LO 2.4: Identify advantages and disadvantages o f non-parametric estimation

LO 2.4: Identify advantages and disadvantages o f non-parametric estimation methods. *
Any risk manager should be prepared to use non-parametric estimation techniques. There are some clear advantages to non-parametric methods, but there is some danger as well. Therefore, it is incumbent to understand the advantages, the disadvantages, and the appropriateness of the methodology for analysis.
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Topic 2 Cross Reference to GARP Assigned Reading – Dowd, Chapter 4
Advantages of non-parametric methods include the following:
Intuitive and often computationally simple (even on a spreadsheet).
Not hindered by parametric violations of skewness, fat-tails, et cetera. Avoids complex variance-covariance matrices and dimension problems. Data is often readily available and does not require adjustments (e.g., financial
statements adjustments).
Can accommodate more complex analysis (e.g., by incorporating age-weighting with
volatility-weigh ting).
Disadvantages of non-parametric methods include the following:
Analysis depends critically on historical data. Volatile data periods lead to VaR and ES estimates that are too high. Quiet data periods lead to VaR and ES estimates that are too low. Difficult to detect structural shifts/regime changes in the data. Cannot accommodate plausible large impact events if they did not occur within the
sample period.
Difficult to estimate losses significantly larger than the maximum loss within the data set
(historical simulation cannot; volatility-weigh ting can, to some degree).
Need sufficient data, which may not be possible for new instruments or markets.
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Topic 2 Cross Reference to GARP Assigned Reading – Dowd, Chapter 4
K e y C o n c e p t s
LO 2.1
Bootstrapping involves resampling a subset of the original data set with replacement. Each draw (subsample) yields a coherent risk measure (VaR or ES). The average of the risk measures across all samples is then the best estimate.
LO 2.2
The discreteness of historical data reduces the number of possible VaR estimates since historical simulation cannot adjust for significance levels between ordered observations. However, non-parametric density estimation allows the original histogram to be modified to fill in these gaps. The process connects the midpoints between successive columns in the histogram. The area is then removed from the upper bar and placed in the lower bar, which creates a smooth function between the original data points.
LO 2.3
One important limitation to the historical simulation method is the equal-weight assumed for all data in the estimation period, and zero weight otherwise. This arbitrary methodology can be improved by using age-weighted simulation, volatility-weighted simulation, correlation-weighted simulation, and filtered historical simulation.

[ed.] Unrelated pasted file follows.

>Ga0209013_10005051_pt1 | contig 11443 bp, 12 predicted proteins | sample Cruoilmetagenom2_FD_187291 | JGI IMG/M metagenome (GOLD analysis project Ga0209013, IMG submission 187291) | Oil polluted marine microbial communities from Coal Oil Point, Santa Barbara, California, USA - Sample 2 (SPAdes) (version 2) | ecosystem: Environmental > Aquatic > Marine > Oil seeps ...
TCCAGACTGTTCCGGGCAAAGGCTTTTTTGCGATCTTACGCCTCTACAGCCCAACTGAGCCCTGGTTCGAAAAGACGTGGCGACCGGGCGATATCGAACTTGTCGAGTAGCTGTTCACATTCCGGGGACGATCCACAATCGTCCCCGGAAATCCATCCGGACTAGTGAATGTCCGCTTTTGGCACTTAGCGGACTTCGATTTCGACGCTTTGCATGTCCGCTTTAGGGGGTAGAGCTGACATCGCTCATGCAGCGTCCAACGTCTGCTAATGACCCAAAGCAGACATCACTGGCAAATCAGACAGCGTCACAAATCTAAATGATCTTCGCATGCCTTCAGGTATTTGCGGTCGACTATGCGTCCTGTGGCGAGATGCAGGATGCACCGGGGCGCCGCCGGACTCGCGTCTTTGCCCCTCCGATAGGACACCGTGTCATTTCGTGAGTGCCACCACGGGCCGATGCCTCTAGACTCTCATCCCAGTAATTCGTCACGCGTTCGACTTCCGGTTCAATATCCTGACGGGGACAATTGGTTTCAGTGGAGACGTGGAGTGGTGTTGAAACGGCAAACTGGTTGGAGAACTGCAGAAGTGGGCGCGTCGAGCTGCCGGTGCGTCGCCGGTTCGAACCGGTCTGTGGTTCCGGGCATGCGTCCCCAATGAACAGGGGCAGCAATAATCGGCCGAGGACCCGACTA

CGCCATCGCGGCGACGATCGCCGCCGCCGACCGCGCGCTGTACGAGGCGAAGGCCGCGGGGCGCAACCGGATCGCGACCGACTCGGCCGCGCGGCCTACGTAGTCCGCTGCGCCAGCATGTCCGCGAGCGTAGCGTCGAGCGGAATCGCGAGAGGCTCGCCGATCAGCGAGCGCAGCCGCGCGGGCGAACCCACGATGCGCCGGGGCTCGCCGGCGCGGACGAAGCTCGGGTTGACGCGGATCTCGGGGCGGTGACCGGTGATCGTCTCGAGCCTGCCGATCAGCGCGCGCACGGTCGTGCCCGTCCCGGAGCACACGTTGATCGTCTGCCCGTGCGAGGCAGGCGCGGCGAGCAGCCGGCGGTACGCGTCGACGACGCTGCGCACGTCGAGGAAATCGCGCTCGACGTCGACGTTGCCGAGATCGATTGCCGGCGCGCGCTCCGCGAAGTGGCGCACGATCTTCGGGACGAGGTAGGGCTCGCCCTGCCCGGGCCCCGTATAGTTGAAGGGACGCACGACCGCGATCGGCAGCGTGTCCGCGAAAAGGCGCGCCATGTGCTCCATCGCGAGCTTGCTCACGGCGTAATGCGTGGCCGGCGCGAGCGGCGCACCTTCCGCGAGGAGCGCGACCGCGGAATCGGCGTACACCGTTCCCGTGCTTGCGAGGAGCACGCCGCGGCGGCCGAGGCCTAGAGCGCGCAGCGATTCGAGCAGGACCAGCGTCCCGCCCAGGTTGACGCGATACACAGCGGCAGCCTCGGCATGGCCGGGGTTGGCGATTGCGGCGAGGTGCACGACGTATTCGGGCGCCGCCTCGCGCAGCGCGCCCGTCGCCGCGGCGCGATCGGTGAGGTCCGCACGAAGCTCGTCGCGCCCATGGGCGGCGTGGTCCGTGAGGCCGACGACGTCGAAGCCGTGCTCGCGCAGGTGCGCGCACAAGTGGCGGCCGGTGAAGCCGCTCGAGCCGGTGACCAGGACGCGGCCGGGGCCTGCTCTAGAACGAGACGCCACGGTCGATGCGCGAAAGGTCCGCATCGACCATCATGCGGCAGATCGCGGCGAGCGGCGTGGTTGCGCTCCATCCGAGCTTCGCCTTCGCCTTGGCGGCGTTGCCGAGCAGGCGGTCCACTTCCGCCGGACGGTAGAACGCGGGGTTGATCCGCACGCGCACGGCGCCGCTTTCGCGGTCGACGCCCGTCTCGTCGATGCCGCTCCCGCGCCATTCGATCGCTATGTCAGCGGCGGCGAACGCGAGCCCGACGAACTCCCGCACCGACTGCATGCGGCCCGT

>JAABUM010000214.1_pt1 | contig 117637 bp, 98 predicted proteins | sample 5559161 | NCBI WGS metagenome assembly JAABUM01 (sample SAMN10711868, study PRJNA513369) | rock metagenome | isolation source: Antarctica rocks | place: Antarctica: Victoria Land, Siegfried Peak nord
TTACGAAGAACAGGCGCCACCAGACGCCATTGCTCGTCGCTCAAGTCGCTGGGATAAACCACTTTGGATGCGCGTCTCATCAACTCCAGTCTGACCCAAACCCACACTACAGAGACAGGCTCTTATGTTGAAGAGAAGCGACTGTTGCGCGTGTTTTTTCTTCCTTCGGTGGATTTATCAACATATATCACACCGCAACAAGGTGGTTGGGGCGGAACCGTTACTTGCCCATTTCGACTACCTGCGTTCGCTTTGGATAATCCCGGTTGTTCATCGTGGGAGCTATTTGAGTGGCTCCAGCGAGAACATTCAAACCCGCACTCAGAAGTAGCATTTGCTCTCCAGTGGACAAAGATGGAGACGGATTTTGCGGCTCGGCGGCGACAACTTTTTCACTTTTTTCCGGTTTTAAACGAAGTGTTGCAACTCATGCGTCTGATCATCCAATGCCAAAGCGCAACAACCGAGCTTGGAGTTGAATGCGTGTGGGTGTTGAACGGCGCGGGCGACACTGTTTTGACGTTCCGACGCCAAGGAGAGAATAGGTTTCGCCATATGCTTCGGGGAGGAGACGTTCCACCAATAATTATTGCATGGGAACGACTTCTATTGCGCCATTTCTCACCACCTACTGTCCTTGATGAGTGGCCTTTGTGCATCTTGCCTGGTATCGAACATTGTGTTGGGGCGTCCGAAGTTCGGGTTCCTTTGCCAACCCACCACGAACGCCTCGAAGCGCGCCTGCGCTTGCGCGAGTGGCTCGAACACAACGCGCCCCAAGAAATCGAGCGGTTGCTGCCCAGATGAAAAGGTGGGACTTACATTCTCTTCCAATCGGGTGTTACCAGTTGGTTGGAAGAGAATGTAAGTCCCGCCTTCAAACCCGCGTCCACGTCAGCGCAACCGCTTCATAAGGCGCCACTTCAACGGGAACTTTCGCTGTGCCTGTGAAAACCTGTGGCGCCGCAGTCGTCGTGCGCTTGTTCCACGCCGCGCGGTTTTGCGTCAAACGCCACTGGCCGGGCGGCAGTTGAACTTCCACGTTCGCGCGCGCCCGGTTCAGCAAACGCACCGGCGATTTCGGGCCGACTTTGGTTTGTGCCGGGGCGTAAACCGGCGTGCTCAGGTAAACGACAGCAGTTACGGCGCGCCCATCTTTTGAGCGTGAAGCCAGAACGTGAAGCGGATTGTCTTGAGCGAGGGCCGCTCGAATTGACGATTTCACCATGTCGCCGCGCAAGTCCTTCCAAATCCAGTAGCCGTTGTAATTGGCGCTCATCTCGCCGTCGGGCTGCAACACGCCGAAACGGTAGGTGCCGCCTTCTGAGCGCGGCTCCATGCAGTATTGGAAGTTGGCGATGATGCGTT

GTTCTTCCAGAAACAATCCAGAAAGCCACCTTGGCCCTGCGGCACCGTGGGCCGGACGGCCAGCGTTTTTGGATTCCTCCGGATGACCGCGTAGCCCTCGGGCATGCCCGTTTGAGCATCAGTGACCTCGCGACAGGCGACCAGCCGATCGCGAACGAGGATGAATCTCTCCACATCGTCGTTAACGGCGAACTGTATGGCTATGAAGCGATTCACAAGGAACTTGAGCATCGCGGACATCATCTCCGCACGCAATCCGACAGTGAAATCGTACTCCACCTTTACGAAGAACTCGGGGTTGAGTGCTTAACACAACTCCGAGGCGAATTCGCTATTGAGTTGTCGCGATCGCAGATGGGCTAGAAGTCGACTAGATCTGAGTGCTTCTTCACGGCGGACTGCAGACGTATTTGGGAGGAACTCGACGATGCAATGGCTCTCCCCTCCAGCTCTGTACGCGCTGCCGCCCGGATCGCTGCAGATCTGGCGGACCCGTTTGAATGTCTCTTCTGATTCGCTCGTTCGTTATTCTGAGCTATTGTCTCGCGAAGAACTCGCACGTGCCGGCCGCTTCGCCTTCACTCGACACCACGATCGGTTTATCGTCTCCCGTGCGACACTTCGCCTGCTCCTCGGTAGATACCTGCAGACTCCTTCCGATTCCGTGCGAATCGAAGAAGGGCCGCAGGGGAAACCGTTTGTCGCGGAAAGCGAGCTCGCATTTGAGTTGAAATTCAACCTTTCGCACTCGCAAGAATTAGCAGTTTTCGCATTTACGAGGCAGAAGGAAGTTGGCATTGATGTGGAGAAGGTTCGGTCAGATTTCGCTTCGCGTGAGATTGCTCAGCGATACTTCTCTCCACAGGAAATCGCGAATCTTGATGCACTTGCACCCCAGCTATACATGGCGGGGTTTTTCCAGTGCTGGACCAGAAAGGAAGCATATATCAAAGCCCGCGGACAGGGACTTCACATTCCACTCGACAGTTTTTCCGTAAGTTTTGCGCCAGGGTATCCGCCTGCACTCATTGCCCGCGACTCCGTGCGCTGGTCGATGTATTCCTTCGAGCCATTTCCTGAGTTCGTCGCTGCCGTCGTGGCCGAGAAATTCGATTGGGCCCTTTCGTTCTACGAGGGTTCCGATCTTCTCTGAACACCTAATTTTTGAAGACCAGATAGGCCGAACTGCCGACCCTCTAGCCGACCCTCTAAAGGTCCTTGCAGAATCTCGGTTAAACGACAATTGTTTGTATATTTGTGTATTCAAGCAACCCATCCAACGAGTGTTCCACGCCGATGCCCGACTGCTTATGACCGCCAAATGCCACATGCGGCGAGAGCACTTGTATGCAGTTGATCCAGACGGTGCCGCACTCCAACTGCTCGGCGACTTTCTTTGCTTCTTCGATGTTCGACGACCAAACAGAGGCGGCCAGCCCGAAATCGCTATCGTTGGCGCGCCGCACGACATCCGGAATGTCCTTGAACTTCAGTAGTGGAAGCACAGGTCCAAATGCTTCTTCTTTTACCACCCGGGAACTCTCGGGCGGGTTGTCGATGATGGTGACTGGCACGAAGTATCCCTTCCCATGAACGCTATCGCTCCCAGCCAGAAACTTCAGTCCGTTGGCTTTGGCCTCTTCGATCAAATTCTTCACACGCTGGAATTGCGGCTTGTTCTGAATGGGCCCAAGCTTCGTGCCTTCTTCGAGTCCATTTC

The age-weighted simulation method adjusts the most recent (distant) observations to be more (less) heavily weighted.
The volatility-weighting procedure incorporates the possibility that volatility may change over the estimation period, which may understate or overstate current risk by including stale data. The procedure replaces historic returns with volatility-adjusted returns; however, the actual procedure of estimating VaR is unchanged (i.e., only the data inputs change).
Cor relation-weigh ted simulation updates the variance-covariance matrix between the assets in the portfolio. The off-diagonal elements represent the covariance pairs while the diagonal elements update the individual variance estimates. Therefore, the correlation-weighted methodology is more general than the volatility-weighting procedure by incorporating both variance and covariance adjustments.
Filtered historical simulation is the most complex estimation method. The procedure relies on bootstrapping of standardized returns based on volatility forecasts. The volatility forecasts arise from GARCH or similar models and are able to capture conditional volatility, volatility clustering, and/or asymmetry.
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Topic 2 Cross Reference to GARP Assigned Reading – Dowd, Chapter 4
LO 2.4
Advantages of non-parametric models include: data can be skewed or have fat tails; they are conceptually straightforward; there is readily available data; and they can accommodate more complex analysis. Disadvantages focus mainly on the use of historical data, which limits the VaR forecast to (approximately) the maximum loss in the data set; they are slow to respond to changing market conditions; they are affected by volatile (quiet) data periods; and they cannot accommodate plausible large losses if not in the data set.
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Topic 2 Cross Reference to GARP Assigned Reading – Dowd, Chapter 4
C o n c e p t C h e c k e r s